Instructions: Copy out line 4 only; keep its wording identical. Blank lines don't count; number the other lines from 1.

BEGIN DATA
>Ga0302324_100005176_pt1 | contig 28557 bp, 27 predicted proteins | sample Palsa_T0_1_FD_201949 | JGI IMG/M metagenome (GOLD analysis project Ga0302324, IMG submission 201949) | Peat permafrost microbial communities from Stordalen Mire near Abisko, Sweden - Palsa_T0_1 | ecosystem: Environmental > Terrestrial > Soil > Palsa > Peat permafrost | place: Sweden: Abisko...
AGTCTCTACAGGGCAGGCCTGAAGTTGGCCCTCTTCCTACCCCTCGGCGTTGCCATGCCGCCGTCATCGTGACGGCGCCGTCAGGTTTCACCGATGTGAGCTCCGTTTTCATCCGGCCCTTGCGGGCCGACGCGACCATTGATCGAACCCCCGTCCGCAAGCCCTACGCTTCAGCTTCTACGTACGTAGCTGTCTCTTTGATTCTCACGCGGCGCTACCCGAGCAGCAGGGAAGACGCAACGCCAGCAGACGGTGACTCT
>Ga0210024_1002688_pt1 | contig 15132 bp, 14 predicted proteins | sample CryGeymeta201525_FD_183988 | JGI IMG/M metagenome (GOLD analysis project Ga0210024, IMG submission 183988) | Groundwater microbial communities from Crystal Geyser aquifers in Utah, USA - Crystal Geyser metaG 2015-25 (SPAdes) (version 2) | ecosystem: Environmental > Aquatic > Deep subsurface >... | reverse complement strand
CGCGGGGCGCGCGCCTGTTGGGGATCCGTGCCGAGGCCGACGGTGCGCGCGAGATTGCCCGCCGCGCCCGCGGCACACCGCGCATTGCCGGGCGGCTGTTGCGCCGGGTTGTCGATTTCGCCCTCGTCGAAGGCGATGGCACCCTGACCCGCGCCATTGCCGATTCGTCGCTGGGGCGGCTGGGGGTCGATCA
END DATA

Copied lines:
CGCGGGGCGCGCGCCTGTTGGGGATCCGTGCCGAGGCCGACGGTGCGCGCGAGATTGCCCGCCGCGCCCGCGGCACACCGCGCATTGCCGGGCGGCTGTTGCGCCGGGTTGTCGATTTCGCCCTCGTCGAAGGCGATGGCACCCTGACCCGCGCCATTGCCGATTCGTCGCTGGGGCGGCTGGGGGTCGATCA